Hazards abound when biking in a big city. Between dodging vehicles and potholes, it is easy to miss a driver or passenger within a vehicle opening their door into your path. It is difficult to react in time to avoid a collision, and these collisions can result in serious injuries.
What does it mean to get doored?
Car dooring is a term commonly used in the cycling community. It refers to having a door from a vehicle opened directly into a biker’s path.
These types of accidents are almost akin to getting clotheslined – one minute you are biking along at a steady pace, the next a vehicle door is in your path. If you are lucky, you have a split second to decide to veer into traffic or attempt to brake. If you veer, you may face potential collision with traffic. If you collide, the collision can result in one of two scenarios. Either you get launched over the door onto the pavement or potentially into traffic, or you essentially slammed into a solid wall in the form of a car or truck door. In each situation, you can suffer serious injuries.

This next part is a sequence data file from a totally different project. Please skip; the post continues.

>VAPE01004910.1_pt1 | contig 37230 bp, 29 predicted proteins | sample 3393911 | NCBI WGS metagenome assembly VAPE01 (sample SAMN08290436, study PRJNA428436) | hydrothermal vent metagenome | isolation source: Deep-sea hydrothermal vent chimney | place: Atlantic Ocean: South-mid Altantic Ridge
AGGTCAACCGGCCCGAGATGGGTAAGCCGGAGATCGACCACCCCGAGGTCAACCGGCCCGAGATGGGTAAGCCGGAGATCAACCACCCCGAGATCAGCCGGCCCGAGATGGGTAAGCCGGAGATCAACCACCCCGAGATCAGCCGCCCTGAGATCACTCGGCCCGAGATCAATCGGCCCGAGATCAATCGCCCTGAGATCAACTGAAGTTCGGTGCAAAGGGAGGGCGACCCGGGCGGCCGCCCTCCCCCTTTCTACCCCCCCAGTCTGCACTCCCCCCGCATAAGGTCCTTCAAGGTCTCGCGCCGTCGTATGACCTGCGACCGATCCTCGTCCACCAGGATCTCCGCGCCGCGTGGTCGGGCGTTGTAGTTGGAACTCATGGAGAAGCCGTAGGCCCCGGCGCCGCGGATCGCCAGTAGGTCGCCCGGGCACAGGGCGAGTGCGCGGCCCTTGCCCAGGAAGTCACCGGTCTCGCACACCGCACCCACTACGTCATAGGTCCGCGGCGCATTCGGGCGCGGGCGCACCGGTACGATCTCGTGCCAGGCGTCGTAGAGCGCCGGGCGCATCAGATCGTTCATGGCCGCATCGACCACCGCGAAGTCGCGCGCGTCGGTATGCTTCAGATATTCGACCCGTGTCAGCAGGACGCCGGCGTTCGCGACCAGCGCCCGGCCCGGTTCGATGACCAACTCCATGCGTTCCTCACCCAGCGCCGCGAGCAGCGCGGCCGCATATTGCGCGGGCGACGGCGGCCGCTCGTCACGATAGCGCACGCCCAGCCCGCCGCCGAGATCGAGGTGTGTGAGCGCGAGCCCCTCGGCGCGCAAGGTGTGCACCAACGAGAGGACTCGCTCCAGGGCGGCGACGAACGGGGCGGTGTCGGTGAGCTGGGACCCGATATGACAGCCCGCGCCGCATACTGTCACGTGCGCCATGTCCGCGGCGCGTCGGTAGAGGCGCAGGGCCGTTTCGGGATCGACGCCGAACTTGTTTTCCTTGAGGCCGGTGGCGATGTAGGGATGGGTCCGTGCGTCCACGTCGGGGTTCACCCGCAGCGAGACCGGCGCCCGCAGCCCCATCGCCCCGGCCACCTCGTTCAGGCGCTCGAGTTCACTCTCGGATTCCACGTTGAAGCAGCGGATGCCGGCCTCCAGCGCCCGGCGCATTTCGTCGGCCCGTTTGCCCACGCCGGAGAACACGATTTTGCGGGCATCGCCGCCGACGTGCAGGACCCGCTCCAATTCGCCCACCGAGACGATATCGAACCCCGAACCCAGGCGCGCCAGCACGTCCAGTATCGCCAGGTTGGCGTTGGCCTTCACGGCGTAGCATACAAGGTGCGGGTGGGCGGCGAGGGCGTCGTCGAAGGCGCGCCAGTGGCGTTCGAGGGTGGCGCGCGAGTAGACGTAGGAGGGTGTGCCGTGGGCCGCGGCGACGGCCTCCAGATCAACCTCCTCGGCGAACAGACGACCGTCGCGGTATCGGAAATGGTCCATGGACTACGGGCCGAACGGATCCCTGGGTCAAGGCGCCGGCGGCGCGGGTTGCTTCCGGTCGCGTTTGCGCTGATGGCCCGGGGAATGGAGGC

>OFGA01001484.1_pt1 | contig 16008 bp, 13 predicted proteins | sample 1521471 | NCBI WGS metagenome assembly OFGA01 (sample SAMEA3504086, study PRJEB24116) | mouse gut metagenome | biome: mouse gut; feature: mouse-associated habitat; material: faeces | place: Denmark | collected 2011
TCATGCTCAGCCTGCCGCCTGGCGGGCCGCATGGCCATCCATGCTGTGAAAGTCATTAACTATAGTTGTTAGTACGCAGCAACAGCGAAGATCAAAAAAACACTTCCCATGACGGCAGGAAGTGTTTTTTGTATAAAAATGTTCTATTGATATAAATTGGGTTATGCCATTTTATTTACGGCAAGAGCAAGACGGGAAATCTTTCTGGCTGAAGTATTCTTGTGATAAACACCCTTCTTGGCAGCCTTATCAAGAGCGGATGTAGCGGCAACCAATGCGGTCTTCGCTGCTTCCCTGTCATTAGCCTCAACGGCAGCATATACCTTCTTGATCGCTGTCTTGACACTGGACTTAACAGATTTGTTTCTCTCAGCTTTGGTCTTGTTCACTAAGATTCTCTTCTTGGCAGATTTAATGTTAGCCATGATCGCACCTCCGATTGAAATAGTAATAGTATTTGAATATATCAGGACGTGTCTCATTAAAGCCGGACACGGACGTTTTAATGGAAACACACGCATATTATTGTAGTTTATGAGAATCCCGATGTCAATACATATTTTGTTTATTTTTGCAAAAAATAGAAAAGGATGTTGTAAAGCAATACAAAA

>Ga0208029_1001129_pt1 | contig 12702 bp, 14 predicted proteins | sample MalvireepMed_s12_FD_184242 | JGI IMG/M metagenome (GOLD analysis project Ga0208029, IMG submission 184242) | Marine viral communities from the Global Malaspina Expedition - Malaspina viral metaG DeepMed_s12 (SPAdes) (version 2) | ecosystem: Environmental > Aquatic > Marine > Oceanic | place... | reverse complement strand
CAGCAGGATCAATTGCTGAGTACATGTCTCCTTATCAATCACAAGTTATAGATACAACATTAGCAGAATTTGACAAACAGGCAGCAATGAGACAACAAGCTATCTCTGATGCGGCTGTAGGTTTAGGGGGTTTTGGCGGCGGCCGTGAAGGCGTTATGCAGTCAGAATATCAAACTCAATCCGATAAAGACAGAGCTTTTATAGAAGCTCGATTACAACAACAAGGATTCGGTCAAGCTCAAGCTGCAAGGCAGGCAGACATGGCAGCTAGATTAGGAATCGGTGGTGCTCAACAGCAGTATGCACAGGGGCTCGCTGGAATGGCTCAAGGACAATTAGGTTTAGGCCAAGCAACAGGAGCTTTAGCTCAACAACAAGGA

How serious are these accidents?
These accidents can be catastrophic. Cyclists can face broken bones and brain injury from hitting a door or, for those who veer into the road, deadly impact with vehicular traffic. Unfortunately, these accidents are not uncommon. New York has multiple fatal dooring accidents every year.
Are there legal remedies for victims?
New York City regulations require cyclists to ride “as far to the right as is practicable.” This puts them at increased risk of getting doored. So what happens when a dooring accident occurs? State and city laws make it illegal for those within a vehicle to open their door in a way that would cause injury to others. As such, those who violate this law can face citations from officials, potentially including monetary fines.
Civil remedies are also available. Those who are injured by a dooring incident can hold the individual who caused the accident accountable through a personal injury lawsuit. This can provide funds to help cover the cost of first responders, medical and rehabilitative expenses as well as missed wages.